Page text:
Studies have proved that the Arctic sea ice is rapidly melting due to climate change. The massive girdle of ice which covered the Arctic Ocean has visibly decreased in wideness. Scientists are worried about this terrible event which is continuously fueled by global warming. NASA’s researchers have argued that another major problem has risen.
The coating of ice which has shrunk indicates that the thick ice which covered the Arctic Ocean has become thinner. Thus, the ice crest above the ocean became more fragile being exposed to the warm atmosphere. Lately, researchers have demonstrated that the old thick ice known as the perennial layer has decreased in thickness.
This portion of ice is the layer which covers the ocean and always resists during the summer season. Perennial ice or multi-year ice usually has a life span longer than nine years and represents the densest element of the sea ice. This particular layer of ice can grow to measure approximately four meters thick. Whereas, the usual layer of ice which forms during a winter season can only measure two meters in thickness.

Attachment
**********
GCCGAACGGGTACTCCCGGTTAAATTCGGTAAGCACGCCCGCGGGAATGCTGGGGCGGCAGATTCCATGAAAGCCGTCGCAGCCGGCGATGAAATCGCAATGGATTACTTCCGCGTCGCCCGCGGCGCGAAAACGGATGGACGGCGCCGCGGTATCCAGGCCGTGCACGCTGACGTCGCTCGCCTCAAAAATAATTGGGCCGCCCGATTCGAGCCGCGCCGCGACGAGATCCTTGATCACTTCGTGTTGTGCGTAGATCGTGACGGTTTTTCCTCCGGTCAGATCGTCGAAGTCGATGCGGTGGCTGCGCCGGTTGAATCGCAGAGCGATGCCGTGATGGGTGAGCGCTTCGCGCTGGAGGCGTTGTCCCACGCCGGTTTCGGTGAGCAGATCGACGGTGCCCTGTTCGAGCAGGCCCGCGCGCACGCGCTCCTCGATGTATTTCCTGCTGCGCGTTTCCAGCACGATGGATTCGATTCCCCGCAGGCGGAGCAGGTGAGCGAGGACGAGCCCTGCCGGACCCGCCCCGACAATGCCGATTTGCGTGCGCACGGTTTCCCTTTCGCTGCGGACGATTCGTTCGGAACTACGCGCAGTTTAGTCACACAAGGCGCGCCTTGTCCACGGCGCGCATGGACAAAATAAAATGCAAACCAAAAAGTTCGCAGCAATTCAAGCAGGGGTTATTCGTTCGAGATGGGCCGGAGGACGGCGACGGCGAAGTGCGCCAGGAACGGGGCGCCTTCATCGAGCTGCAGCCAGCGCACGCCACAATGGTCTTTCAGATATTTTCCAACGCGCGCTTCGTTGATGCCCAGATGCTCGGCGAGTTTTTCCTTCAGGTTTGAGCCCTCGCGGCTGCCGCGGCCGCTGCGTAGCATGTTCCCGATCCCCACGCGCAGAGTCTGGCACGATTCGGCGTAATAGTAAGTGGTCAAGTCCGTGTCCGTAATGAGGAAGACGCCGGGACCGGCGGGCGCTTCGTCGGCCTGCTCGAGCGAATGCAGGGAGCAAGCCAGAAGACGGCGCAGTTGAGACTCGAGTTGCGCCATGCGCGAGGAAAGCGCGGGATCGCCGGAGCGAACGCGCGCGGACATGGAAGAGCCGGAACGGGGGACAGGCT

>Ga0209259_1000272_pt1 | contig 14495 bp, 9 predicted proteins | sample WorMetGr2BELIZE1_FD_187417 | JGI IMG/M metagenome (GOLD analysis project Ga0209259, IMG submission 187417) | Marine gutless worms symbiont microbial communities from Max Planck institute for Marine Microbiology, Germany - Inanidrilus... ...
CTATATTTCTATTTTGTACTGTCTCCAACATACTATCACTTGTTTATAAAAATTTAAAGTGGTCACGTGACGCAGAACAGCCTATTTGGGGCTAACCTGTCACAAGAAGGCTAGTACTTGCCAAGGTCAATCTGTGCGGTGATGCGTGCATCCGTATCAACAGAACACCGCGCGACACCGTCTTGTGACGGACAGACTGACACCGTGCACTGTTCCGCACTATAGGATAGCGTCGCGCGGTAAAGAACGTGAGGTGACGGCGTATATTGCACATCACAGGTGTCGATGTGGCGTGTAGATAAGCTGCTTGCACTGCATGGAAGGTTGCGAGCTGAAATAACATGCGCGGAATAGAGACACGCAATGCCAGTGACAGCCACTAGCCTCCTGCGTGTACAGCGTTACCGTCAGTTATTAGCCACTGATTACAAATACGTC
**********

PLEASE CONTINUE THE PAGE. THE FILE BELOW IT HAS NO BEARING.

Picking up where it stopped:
Walt Meier, who is a sea ice researcher at NASA’s Goddard Space Flight Center has argued that the older ice is slowly melting, affecting the ecosystems formed there. In summer only the young layer of frost is supposed to melt. But if we confront with high global temperatures as we did this year, then probably the perennial ice started to decay too.
NASA’s scientists have analyzed a lot of captures from outer space which by comparison indicate a decrease of the sea ice surface. The images were obtained over 30 years, displaying shrinking and growing processes of the ice. In the picture, the locations represented with blue-gray are the thinnest ice spots and those spaces described with white are the perennial ice portions.
Back in September 1984, in the Arctic, there were approximately 1.86 million square kilometers covered in ice older than five years. The last calculus from September 2016 indicated that older sea ice is spread on only 110,000 square kilometers. Meier claimed that in the 1980s perennial ice was 20% of the sea ice coat. Nowadays, this only measures 3% of the total surface. NASA’s specialists have asserted that there were registered two major bursts of the loss of perennial ice.
Image source: flickr